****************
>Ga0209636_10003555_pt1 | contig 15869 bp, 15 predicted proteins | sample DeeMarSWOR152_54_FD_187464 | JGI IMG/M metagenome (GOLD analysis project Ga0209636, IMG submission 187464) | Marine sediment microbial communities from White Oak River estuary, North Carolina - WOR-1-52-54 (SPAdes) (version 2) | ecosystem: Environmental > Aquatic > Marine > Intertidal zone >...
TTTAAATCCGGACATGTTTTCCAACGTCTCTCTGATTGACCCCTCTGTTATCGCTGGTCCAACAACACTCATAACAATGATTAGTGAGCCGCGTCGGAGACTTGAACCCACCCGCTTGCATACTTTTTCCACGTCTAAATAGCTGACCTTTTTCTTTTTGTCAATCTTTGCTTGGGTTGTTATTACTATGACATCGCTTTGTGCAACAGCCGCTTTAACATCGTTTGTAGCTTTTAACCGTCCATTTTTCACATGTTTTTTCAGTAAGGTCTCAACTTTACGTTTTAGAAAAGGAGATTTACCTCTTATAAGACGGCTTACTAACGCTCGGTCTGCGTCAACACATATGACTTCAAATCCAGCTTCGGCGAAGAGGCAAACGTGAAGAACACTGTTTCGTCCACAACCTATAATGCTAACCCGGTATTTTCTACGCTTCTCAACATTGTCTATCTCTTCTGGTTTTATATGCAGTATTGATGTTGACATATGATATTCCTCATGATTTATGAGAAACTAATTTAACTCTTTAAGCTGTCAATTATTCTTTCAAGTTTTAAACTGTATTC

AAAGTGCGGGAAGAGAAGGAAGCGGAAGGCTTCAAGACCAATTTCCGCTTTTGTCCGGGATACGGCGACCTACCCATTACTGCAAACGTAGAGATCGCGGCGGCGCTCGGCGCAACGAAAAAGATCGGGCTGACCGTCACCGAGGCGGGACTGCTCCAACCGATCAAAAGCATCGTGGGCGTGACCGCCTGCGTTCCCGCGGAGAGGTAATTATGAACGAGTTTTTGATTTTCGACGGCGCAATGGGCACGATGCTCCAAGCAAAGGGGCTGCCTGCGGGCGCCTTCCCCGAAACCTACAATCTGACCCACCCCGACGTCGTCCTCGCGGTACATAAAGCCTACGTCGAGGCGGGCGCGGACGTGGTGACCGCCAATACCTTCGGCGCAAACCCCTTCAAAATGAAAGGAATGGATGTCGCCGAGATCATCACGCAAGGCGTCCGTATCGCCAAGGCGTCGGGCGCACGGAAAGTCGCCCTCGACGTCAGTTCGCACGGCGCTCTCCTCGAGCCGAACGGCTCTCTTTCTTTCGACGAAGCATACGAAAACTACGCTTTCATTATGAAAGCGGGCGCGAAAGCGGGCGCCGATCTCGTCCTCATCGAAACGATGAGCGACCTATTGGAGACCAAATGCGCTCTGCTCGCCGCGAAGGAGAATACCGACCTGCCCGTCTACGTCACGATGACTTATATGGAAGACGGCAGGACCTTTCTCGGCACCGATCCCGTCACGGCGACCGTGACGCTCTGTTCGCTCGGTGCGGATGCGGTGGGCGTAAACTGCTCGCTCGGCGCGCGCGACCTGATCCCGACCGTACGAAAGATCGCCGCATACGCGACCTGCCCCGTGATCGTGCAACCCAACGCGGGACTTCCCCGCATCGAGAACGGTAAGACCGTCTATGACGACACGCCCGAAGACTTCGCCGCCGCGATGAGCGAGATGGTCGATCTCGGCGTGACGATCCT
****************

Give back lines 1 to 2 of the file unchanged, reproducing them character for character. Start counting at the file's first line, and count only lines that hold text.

>Ga0209636_10003555_pt1 | contig 15869 bp, 15 predicted proteins | sample DeeMarSWOR152_54_FD_187464 | JGI IMG/M metagenome (GOLD analysis project Ga0209636, IMG submission 187464) | Marine sediment microbial communities from White Oak River estuary, North Carolina - WOR-1-52-54 (SPAdes) (version 2) | ecosystem: Environmental > Aquatic > Marine > Intertidal zone >...
TTTAAATCCGGACATGTTTTCCAACGTCTCTCTGATTGACCCCTCTGTTATCGCTGGTCCAACAACACTCATAACAATGATTAGTGAGCCGCGTCGGAGACTTGAACCCACCCGCTTGCATACTTTTTCCACGTCTAAATAGCTGACCTTTTTCTTTTTGTCAATCTTTGCTTGGGTTGTTATTACTATGACATCGCTTTGTGCAACAGCCGCTTTAACATCGTTTGTAGCTTTTAACCGTCCATTTTTCACATGTTTTTTCAGTAAGGTCTCAACTTTACGTTTTAGAAAAGGAGATTTACCTCTTATAAGACGGCTTACTAACGCTCGGTCTGCGTCAACACATATGACTTCAAATCCAGCTTCGGCGAAGAGGCAAACGTGAAGAACACTGTTTCGTCCACAACCTATAATGCTAACCCGGTATTTTCTACGCTTCTCAACATTGTCTATCTCTTCTGGTTTTATATGCAGTATTGATGTTGACATATGATATTCCTCATGATTTATGAGAAACTAATTTAACTCTTTAAGCTGTCAATTATTCTTTCAAGTTTTAAACTGTATTC